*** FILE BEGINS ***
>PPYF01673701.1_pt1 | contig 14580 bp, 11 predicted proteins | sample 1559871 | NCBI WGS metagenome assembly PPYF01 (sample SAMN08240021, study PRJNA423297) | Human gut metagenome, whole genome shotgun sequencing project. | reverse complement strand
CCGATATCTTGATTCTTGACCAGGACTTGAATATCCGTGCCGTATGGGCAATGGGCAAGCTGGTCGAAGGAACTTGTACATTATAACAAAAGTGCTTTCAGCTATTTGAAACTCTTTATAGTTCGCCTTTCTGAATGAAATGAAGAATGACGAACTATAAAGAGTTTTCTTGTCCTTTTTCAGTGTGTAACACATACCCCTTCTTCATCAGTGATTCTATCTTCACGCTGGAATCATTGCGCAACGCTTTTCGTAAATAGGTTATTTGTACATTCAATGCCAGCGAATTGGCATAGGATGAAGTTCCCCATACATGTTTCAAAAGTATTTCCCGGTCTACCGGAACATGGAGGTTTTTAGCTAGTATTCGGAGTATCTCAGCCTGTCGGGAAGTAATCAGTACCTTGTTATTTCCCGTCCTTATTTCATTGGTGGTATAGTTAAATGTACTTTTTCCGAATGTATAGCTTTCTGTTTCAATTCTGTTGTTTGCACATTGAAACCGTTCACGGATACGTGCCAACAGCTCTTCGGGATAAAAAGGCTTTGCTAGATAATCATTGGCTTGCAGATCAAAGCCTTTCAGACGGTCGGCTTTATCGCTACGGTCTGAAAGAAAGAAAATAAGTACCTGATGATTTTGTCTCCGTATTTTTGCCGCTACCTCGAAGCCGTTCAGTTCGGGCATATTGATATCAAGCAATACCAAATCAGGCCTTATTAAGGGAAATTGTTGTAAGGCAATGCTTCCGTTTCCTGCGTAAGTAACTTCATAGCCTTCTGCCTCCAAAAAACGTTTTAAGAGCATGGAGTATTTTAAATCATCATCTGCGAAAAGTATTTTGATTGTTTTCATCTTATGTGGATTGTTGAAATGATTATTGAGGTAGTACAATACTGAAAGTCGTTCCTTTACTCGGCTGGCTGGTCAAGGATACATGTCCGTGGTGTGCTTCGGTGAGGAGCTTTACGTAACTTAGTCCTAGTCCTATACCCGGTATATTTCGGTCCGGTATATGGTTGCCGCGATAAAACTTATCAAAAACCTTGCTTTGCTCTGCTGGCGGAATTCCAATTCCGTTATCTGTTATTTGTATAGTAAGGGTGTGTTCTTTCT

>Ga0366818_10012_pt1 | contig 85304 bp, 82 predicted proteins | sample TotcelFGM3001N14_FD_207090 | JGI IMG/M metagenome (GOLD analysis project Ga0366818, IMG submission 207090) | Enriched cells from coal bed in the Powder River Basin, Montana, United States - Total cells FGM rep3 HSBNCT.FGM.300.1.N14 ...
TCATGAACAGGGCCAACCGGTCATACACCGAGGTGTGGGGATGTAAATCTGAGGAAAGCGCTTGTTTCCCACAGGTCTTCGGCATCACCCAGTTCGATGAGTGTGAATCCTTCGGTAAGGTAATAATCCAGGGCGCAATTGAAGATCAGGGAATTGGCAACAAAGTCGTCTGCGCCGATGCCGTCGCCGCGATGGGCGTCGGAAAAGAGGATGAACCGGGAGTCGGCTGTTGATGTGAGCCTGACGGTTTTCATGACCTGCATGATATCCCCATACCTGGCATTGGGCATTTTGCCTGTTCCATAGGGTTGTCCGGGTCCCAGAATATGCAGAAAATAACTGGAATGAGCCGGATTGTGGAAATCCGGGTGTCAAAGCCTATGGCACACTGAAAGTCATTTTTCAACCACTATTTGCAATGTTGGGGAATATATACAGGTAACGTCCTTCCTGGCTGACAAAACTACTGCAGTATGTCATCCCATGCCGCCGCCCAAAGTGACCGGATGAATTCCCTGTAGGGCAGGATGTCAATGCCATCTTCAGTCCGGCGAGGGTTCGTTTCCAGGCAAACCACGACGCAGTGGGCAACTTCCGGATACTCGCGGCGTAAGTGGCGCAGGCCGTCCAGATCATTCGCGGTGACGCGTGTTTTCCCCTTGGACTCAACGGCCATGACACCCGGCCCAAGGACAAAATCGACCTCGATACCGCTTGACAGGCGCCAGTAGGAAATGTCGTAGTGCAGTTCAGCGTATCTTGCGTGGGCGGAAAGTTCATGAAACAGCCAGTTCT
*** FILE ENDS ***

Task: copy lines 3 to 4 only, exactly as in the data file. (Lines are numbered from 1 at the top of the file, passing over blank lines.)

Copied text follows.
>Ga0366818_10012_pt1 | contig 85304 bp, 82 predicted proteins | sample TotcelFGM3001N14_FD_207090 | JGI IMG/M metagenome (GOLD analysis project Ga0366818, IMG submission 207090) | Enriched cells from coal bed in the Powder River Basin, Montana, United States - Total cells FGM rep3 HSBNCT.FGM.300.1.N14 ...
TCATGAACAGGGCCAACCGGTCATACACCGAGGTGTGGGGATGTAAATCTGAGGAAAGCGCTTGTTTCCCACAGGTCTTCGGCATCACCCAGTTCGATGAGTGTGAATCCTTCGGTAAGGTAATAATCCAGGGCGCAATTGAAGATCAGGGAATTGGCAACAAAGTCGTCTGCGCCGATGCCGTCGCCGCGATGGGCGTCGGAAAAGAGGATGAACCGGGAGTCGGCTGTTGATGTGAGCCTGACGGTTTTCATGACCTGCATGATATCCCCATACCTGGCATTGGGCATTTTGCCTGTTCCATAGGGTTGTCCGGGTCCCAGAATATGCAGAAAATAACTGGAATGAGCCGGATTGTGGAAATCCGGGTGTCAAAGCCTATGGCACACTGAAAGTCATTTTTCAACCACTATTTGCAATGTTGGGGAATATATACAGGTAACGTCCTTCCTGGCTGACAAAACTACTGCAGTATGTCATCCCATGCCGCCGCCCAAAGTGACCGGATGAATTCCCTGTAGGGCAGGATGTCAATGCCATCTTCAGTCCGGCGAGGGTTCGTTTCCAGGCAAACCACGACGCAGTGGGCAACTTCCGGATACTCGCGGCGTAAGTGGCGCAGGCCGTCCAGATCATTCGCGGTGACGCGTGTTTTCCCCTTGGACTCAACGGCCATGACACCCGGCCCAAGGACAAAATCGACCTCGATACCGCTTGACAGGCGCCAGTAGGAAATGTCGTAGTGCAGTTCAGCGTATCTTGCGTGGGCGGAAAGTTCATGAAACAGCCAGTTCT